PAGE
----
3 in [12] 1 ρVT 1 2 η= Eqn 12 From [8] with assumption Vt = Vw. The moment about the center of gravity imposed by the rudder deflection is given by equation 11.35 per radian. the rudder control effectiveness becomes -0. This provides a weathercock stability assuring an opposite restoring moment than the one imposed via the wind gust.625. η = where ε is the angle between 1 cos (ε ) 2 ρVW 2 the tail wind vector and the wing wind vector Assuming a small angle between the wind vector of the wing and the wind vector of the tail.7. where a positive rudder deflection is the trailing edge moving toward the port side of the glider.21 in [8] or Figure 1.92/rad. and the slope of the coefficient of lift for the vertical tail being 3.7. This is acceptable because this generates a restoring moment to counteract the pitch instability of the wing. a Horizontal tail volume coefficient of 0.532x10-3/deg. coefficient of lift of 3. and a flap effectiveness parameter of 1 for an all moving elevator.013. The elevator control authority is found to be -2.385/deg.0305/rad=-0.205/rad = -0.METEOR PROJECT: Gliding Instrumentation Platform Control Surface Area Eqn 11 Where the area ratio is used to look up the function from τ = func Planform Area Figure 2. Tail Design Page -8- . the vertical tail volume coefficient being 0. the flap effectiveness parameter of the vertical tail being 0. C nδr = −ηV VV C L αV τ Eqn 13 Assuming that the velocity vector seen by the tail is the same as that seen by the wing.

METEOR PROJECT: Gliding Instrumentation Platform Control Algorithm The control algorithm written for longitudinal and lateral-directional control is given in the document entitled “High Altitude Glider Control Information Packet” where an outline of the controller algorithm is given along with pseudo Matlab code for the decision making processes. Tail Design Page -9- .

Horizon Hobby Field Marketing Manager. McGraw-Hill. New York. [10] Peter Goldsmith.METEOR PROJECT: Gliding Instrumentation Platform Tail Sizing and Analysis References [1] Art Roach. 4th Ed. New York. [4] John Anderson Jr. Reston.com/~rellis2/rcpattrn/rudder. VA. Mechanics of Flight. Phone Conversations December 2006 – Present. AIAA Education Series. Nelson Flight Stability and Automatic Control. 2006. NY. Raymer. Mechanical Engineering Design. Shigley. 2007. 2nd Ed. The Great Rudder Experiment. 1998. [9] Joseph E. [5] Daniel P. Aircraft Design: A Conceptual Approach. NJ. AAI Corporation Special Projects Manager and Acting Director of Engineering Support.com/newsletter/articles/wing_mac. Phillips. Phone Conversation February 8. Aircraft Performance and Design. Establishing the MAC . <http://www.mindspring. <http://www. [11] Warren F. [6] Ron Ellis with Mike Whaley. McGraw-Hill.pdf> [2] John Anderson Jr. 2004. 1999. NY. [3] Robert Vest. New York. Fundamentals of Aerodynamics. AAI Corporation Aerodynamicist. 2004. References . New York. December 2006 – Present. McGraw-Hill. NY. [8] Robert C. NY. Phone Conversation. 2007. McGraw-Hill.Mean Aerodynamic Chord on any Platform.palosrc. John Wiley and Sons.htm> [7] Steve Stricker. 7th Ed. Hoboken. 4th Ed.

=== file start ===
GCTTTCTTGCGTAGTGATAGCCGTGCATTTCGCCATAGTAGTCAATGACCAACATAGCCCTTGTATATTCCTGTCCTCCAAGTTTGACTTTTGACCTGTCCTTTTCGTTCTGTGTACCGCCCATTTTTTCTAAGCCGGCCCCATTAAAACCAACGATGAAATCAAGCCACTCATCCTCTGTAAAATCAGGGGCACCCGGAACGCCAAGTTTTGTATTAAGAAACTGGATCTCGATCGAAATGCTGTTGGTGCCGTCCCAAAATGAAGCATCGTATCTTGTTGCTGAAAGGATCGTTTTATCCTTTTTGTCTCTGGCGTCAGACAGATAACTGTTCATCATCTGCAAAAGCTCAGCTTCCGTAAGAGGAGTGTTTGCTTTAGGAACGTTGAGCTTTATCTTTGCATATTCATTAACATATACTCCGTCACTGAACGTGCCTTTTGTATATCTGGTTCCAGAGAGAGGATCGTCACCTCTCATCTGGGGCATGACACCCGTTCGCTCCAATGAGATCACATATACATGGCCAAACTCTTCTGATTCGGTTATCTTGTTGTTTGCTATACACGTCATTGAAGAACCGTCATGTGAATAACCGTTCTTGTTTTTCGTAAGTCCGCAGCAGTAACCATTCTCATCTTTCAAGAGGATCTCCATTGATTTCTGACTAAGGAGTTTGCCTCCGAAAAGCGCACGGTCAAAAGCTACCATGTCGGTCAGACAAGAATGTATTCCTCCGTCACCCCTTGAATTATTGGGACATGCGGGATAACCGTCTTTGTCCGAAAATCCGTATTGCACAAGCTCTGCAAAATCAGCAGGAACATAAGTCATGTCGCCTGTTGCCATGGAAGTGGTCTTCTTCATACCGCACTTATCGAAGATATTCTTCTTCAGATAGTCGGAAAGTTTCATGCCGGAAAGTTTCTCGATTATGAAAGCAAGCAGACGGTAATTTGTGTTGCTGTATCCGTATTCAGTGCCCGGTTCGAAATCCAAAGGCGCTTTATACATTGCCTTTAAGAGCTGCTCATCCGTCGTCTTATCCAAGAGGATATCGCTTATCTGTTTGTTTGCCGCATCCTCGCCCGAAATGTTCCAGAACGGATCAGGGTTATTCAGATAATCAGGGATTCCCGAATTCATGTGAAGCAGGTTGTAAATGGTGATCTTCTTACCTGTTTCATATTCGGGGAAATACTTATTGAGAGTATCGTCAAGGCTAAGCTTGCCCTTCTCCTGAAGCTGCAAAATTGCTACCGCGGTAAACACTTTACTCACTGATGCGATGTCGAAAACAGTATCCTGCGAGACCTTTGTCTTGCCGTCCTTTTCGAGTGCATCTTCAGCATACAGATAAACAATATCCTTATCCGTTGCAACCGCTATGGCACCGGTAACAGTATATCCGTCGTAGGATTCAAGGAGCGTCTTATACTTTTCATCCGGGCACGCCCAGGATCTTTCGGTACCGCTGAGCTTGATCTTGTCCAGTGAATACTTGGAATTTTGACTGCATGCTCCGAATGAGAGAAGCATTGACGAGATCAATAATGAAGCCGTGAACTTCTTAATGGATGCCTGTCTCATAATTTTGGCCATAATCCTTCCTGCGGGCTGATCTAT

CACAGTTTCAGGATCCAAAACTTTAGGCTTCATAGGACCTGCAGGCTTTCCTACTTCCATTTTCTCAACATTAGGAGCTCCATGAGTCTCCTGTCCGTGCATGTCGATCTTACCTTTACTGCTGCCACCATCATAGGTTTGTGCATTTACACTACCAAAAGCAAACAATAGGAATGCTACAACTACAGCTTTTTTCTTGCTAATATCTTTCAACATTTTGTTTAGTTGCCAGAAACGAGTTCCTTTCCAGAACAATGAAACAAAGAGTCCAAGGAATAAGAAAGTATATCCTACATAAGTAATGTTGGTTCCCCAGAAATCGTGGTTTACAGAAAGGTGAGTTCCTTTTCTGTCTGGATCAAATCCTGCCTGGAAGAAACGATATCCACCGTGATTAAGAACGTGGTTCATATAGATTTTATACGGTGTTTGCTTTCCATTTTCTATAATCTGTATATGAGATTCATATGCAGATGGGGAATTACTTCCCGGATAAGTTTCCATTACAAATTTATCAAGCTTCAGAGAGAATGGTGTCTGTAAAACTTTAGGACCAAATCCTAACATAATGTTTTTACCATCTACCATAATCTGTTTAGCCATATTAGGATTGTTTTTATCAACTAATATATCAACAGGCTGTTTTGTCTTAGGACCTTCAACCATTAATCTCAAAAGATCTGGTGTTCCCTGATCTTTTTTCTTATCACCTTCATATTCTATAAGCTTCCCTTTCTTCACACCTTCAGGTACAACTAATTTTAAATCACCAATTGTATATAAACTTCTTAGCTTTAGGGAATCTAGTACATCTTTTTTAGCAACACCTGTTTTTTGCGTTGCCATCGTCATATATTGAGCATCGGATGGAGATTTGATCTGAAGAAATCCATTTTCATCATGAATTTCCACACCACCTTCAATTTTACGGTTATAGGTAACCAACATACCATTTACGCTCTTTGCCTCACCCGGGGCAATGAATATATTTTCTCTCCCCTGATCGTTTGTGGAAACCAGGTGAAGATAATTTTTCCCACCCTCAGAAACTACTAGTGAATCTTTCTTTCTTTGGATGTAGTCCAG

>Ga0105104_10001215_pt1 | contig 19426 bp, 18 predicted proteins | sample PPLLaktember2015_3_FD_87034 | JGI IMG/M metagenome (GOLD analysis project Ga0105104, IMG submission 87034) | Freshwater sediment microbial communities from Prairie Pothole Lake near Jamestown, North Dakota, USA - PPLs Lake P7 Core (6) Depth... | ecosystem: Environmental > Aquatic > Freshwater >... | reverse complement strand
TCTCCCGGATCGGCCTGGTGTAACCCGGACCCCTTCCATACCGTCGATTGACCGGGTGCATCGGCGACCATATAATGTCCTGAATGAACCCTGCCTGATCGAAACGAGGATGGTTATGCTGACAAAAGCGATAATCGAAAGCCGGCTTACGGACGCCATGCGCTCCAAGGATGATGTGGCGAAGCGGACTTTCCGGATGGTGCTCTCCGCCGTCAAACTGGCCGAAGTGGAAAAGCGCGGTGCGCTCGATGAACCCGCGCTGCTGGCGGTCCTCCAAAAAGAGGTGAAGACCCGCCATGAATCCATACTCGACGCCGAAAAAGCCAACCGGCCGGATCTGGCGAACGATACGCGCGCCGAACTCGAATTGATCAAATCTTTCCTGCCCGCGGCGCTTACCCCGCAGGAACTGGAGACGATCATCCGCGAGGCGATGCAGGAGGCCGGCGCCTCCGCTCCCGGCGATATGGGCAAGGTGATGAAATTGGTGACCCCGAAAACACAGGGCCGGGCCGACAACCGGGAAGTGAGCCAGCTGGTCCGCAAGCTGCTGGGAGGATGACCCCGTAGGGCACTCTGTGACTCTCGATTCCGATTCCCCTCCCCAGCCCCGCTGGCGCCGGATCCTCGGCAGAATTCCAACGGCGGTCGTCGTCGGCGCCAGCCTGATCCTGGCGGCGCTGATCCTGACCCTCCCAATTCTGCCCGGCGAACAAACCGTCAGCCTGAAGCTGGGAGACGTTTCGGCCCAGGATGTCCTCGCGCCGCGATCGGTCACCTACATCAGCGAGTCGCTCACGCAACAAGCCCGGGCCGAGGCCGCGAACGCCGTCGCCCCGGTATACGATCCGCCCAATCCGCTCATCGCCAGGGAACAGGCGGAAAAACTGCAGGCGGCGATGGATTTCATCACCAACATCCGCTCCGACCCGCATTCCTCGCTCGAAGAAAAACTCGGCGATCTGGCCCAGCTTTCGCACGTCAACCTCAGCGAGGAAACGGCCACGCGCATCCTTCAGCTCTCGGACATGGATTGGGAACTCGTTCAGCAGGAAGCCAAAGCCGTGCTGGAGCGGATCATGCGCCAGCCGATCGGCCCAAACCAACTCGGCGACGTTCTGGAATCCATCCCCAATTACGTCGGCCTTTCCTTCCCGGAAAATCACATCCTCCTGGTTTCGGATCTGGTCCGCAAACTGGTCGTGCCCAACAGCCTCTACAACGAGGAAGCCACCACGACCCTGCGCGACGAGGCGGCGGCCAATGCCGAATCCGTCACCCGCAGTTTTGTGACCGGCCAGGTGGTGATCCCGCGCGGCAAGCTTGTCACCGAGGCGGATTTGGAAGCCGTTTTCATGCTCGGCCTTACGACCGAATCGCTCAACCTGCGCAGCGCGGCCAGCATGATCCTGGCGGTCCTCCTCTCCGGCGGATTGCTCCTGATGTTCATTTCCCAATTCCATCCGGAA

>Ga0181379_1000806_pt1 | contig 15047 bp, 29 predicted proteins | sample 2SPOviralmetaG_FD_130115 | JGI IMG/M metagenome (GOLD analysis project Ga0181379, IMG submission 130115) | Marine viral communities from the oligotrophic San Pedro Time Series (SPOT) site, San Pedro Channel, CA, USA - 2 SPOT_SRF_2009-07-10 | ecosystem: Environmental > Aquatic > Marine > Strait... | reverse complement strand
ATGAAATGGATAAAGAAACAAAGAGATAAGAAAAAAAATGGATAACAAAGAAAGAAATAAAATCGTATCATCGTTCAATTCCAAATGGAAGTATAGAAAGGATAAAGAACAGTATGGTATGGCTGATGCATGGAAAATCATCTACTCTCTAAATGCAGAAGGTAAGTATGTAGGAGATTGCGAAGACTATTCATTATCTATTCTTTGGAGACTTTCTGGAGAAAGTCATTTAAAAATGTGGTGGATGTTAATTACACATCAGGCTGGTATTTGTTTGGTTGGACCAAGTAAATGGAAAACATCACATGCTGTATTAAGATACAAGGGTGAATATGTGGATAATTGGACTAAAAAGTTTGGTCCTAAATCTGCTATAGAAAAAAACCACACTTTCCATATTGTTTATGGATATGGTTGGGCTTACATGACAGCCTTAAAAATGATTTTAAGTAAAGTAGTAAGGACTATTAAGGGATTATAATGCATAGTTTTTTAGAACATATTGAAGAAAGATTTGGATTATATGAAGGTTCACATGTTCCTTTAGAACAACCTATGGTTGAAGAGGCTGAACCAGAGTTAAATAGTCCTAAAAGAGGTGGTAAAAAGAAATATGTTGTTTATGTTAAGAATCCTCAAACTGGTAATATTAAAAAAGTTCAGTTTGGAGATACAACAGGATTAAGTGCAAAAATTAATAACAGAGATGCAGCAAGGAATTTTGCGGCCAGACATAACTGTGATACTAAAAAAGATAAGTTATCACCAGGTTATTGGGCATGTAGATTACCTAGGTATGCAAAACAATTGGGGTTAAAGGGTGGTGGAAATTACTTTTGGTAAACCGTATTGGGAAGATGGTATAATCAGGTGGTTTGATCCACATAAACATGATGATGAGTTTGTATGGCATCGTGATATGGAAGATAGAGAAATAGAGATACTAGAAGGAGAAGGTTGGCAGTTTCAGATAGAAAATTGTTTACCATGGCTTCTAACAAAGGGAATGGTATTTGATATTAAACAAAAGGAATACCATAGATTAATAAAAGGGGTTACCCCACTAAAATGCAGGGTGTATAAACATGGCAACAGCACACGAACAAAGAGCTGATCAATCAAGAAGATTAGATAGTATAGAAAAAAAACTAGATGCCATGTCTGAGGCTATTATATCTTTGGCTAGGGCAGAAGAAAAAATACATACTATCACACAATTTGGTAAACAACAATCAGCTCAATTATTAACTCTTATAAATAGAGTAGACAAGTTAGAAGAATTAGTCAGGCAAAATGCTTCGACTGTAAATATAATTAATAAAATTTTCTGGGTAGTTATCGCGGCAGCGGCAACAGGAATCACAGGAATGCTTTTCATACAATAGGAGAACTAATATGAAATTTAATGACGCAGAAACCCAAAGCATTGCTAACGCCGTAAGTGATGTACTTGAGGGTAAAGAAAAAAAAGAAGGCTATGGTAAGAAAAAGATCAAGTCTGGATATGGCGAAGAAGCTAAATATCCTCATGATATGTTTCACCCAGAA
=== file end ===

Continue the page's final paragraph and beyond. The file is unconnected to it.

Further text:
METEOR PROJECT: Gliding Instrumentation Platform Appendix A: Referenced CAD Drawings for High Altitude Glider A-1 Tail Assembly A-2 All-Moving Horizontal Stabilizer A-3 Vertical Stabilizer Assembly Appendix A : CAD Drawings .

0064 0.0151 1 0.0283 -1.5 -0.5 -1.0615 -2.033 -1.23499 0.16025 0.00437 0.0482 -13.2322 -2.0165 0.9682 0.5 -0.0361 -16.0084 0.0102 1 0.7103 0.3398 -1.25925 0.0525 1 0.0064 0.3346 -4.0253 1 0.0353 1 0.24874 0.7159 0.0306 -2.08509 -0.01819 0.1597 -25 -1.5 -0.4429 0 0 0.9905 0.250 e 6 Ncrit = 9.9831 0.00847 0.1892 1 0.1271 1 0.02338 -0.8065 -0.7424 0.7712 0.6933 0.18958 0.7574 0.5 -0.5 0.0515 -3.54 0.0051 0.0302 -5.1071 0.01384 0.5 -0.0089 -2.0133 1 0.0444 1 0.0062 1 0.7248 0.7544 0.0081 1 0.00856 0.8852 0.7023 0.0159 0.01512 0.025 -17 -0.1655 -12.0116 1 0.00916 0.0242 -1.10406 0.5 -0.0223 -2.8136 0.7174 0.0841 -2 -0.0357 -2.1063 -14.0726 -2.0252 1 0.03026 0.01204 -0.0774 1 0.9011 -1.0085 1 0.0449 -3.193 0.01025 -0.5401 -1.0916 0.0147 1 0.2725 -11.5 -0.02415 0.0149 -2.0439 -2.11036 0.000 alpha CL CD CDp CM Top Xtr Bot Xtr Cpmin Chinge ----------------------------------------------------------------31.4051 0.000 (top) 1.02716 0.9453 -5.0946 -2.7266 0.6677 0.0114 0.0141 1 0.1952 1 0.0427 1 0.0486 -2.1008 0.8581 -19 -0.7848 0.23844 0.25219 0.18408 0.2922 -2.00386 0.8329 0.9259 0.12715 0.24267 0.5826 0.0586 -2.0235 -8.0587 1 0.9979 0.9255 -16 -0.3404 -13 -0.18754 0.8803 0.3445 0.16368 0.5 -0.167 0.9515 0.0042 1 0.0821 1 0.0059 1 0.12412 0.5 -0.00838 0.12747 0.3104 0.5 -0.5906 -6.5 -0.841 0.7752 -3 -0.6246 -5 -0.00401 0.0172 1 0.22501 0.31643 0.7377 -1 -0.1614 -20 -0.0973 -31 -1.20572 0.3345 -7.0091 -2.0173 1 0.01042 0.0366 -4.5 -0.081 1 0.0229 -1.0416 -2.0598 -3.9452 -15 -0.00344 0.6943 0.0315 -5.9809 -18 -0.6331 -1.31307 0.01988 0.9364 -19.20298 0.0123 1 0.00861 -0.6251 0.13047 0.0026 1 0.000 (bottom) Mach = 0.2577 0.8778 -0.1764 0.01 Calculated polar for: NACA 0010 Reynolds number fixed Mach number fixed xtrf = 1.0067 1 0.9247 -0.9654 0.5639 -10.0264 -2.22153 0.2686 -6 -0.1166 -18.5 -0.02004 -0.8413 -10 -0.1935 0.2683 -15.5708 -0.4962 0.00406 0 0.24614 0.00341 0.9682 -0.5877 -9.0492 -4 -0.4429 0 0 0 0 0 0 0 0 0 0 0 0 0 0 0 0 0 0 0 0 0 0 0 0 0 0 0 0 0 0 0 0 0 0 0 0 0 0 0 0 0 0 0 0 0 Appendix B: Sample Airfoil Coefficient Solutions .0549 1 0.0061 0.02948 -0.01661 -0.21356 0.0054 1 0.0085 0.373 -9 -0.3581 0.03561 0.0466 -2.5 -0.00389 0.0003 1 0.20917 0.0085 0.14799 0.7223 -0.0382 1 0.21702 0.5 -0.7968 0.5 -0.METEOR PROJECT: Gliding Instrumentation Platform Appendix B: NACA 0010 Coefficient Solutions from XFLR 5 XFLR5_v2.0335 -5.15137 0.5 -0.5 -0.23124 0.0404 -4.8433 0.1148 -14 -0.0646 1 0.0373 -1.8602 0.01424 -0.17042 0.0332 1 0.0405 -2.9593 -7 -0.9515 -0.000 Re = 0.1407 -2.00875 0.0048 1 0.14599 0.00726 -0.5 -0.0694 1 0.38715 0.25581 0.0552 -2.5 -0.0678 1 0.6894 -11 -0.38405 0.00336 0.0602 -2.2075 0.0916 0.08827 0.7969 0.7305 0.027 -1.02204 0.5763 -12 -0.22777 0.7527 0.712 0.19951 0.0206 0.01256 0.9027 -17.17866 0.9247 0.7156 0.002 1 0.0048 1 0.7048 -8 -0.38203 0.3789 0.00366 0.0385 -20.17523 0.1426 0.0314 -2.01136 0.00401 -0.0523 -2.